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Montreal mayor Michael Applebaum walks out of Surete du Quebec headquarters after his arrest in Montreal, June 17, 2013. Applebaum was arrested at his home Monday morning and was charged with 14 offences including breach of trust, fraud, municipal corruption, conspiracy and receiving secret commissions, according to the head of the anti-corruption team, Robert Lafreniere.

Christinne Muschi/Reuters

Few politicians will ever fall as hard as Montreal Mayor Michael Applebaum. Six months ago he was being heralded as the city's answer to its deepening corruption scandal – a crusading anglophone Jew able to reach across Montreal's political and language divides. Today he is charged with 14 criminal counts and accused of being part of a conspiracy to arrange bribes connected to two real-estate projects. All Montrealers can do now is hang on until the election in November and hope that another candidate emerges who fulfills the promise Mr. Applebaum once embodied.

We were among those pleased by Mr. Applebaum's election, by council vote, to interim mayor after Gérald Tremblay resigned. Mr. Tremblay had been forced out by the startling revelations coming from the Charbonneau Commission public inquiry into municipal corruption, and his departure was one of a series of blows to the city, its governance and its self-image. Mr. Applebaum, sitting as an independent, became interim mayor by winning the support of opposition parties headed by ardent francophone sovereigntists. It was a momentary truce in Montreal's language wars, and it left many with the belief that the city had the maturity to see its way out of its corruption crisis.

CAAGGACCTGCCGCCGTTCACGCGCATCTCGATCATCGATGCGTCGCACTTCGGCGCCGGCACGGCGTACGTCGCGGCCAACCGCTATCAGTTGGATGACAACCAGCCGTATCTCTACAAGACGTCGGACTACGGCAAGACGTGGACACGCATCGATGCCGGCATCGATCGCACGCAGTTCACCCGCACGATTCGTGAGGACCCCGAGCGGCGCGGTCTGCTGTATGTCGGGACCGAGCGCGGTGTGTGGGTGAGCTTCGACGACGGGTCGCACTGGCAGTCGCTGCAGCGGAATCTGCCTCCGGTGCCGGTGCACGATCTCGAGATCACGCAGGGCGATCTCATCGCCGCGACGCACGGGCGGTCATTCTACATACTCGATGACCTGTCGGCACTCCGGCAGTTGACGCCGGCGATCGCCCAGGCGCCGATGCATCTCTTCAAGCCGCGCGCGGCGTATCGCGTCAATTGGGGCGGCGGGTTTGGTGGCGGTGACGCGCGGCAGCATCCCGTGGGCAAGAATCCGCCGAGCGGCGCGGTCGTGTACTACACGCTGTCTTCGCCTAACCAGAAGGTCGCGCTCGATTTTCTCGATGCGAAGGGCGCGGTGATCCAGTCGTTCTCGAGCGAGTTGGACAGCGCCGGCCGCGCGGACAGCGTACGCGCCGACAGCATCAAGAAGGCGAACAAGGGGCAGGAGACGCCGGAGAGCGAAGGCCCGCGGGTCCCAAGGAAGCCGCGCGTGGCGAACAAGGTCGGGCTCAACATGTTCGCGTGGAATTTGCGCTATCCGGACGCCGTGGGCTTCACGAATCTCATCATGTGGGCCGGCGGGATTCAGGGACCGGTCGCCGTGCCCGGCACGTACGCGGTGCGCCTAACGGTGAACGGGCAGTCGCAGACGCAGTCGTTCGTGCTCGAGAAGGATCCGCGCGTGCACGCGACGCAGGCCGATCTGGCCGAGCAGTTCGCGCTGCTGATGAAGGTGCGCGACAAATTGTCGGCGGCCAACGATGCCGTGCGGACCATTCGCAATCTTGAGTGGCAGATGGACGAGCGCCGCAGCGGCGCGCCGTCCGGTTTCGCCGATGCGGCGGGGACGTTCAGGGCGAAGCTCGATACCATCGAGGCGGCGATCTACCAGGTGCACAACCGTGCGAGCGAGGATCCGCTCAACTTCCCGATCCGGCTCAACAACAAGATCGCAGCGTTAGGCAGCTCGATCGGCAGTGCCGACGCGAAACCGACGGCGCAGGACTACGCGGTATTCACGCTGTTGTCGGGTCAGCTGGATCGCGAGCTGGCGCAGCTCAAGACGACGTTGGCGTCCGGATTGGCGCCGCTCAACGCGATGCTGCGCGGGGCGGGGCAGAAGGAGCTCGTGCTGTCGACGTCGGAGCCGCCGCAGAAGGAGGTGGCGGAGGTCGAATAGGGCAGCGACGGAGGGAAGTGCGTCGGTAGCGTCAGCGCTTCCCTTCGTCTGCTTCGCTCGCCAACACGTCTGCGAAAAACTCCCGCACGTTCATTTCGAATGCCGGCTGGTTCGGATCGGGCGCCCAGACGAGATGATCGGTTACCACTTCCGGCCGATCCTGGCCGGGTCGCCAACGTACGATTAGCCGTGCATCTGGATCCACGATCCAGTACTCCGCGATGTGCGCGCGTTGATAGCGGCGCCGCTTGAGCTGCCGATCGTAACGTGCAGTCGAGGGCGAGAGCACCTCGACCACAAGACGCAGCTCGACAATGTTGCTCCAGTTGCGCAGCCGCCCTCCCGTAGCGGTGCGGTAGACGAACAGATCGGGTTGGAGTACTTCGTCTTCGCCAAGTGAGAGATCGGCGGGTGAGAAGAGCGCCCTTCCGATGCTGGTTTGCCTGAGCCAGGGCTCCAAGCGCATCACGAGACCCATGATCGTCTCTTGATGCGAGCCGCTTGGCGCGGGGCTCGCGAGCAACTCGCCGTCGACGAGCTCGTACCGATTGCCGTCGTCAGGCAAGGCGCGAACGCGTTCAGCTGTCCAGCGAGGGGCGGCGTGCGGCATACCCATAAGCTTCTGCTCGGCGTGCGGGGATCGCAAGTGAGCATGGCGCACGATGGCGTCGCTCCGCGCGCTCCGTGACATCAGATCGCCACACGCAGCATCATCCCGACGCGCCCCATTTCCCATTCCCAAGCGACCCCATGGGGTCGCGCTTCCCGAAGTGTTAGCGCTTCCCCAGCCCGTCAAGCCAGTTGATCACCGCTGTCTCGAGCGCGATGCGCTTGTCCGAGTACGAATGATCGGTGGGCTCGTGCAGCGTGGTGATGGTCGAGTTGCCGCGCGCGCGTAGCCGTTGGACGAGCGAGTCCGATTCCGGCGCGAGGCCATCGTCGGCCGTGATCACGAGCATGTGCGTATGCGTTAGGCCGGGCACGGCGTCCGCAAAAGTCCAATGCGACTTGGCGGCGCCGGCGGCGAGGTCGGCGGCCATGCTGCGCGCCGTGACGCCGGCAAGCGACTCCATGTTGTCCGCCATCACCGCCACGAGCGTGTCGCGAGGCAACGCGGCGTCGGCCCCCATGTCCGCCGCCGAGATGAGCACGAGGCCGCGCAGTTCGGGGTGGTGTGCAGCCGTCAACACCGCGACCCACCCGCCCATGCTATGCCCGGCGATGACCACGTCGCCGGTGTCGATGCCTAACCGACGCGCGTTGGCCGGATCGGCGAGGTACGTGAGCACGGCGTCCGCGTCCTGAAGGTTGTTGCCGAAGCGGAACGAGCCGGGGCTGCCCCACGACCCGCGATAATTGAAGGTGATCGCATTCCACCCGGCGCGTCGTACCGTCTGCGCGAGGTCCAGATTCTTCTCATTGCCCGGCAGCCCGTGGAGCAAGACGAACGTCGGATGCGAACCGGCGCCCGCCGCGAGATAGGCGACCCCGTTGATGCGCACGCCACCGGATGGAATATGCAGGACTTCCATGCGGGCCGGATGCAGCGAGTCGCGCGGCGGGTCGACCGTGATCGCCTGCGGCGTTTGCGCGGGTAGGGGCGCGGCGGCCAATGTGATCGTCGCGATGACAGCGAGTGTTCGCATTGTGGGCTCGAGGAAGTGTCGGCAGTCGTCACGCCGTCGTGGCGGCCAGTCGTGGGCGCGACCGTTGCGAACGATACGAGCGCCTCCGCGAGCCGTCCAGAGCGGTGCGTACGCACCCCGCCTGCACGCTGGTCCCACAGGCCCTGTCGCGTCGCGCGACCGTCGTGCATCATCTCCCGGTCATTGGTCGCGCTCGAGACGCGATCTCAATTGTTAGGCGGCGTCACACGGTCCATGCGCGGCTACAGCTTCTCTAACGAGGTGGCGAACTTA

On Monday morning, Mr. Applebaum was arrested at his house – an extraordinary development. He must now resign, and Montreal will be without a mayor for the second time in six months.

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Montreal voters could be forgiven at this point for wondering if there is anyone out there beyond suspicion. Testimony at the Charbonneau Commission has left the impression that corruption is embedded like a sarcoma in city hall's cell structure. The courageous reporter credited with first exposing the corruption in the 1990s has said the only certain cure would be to throw everyone out of office and start over. "It's become a culture that needs to be wiped out," André Cédilot said late last year. "We need an entirely new generation of politicians if we're really going to change anything."

Mr. Applebaum's arrest would seem to confirm the wisdom of such pessimism – he is charged with offences dating as far back as 2006. Montrealers may have to find a mayoral candidate who has never set foot in city hall in order to feel reassured that their trust will not be broken again. Someone with Mr. Applebaum's promise, but not his resumé.

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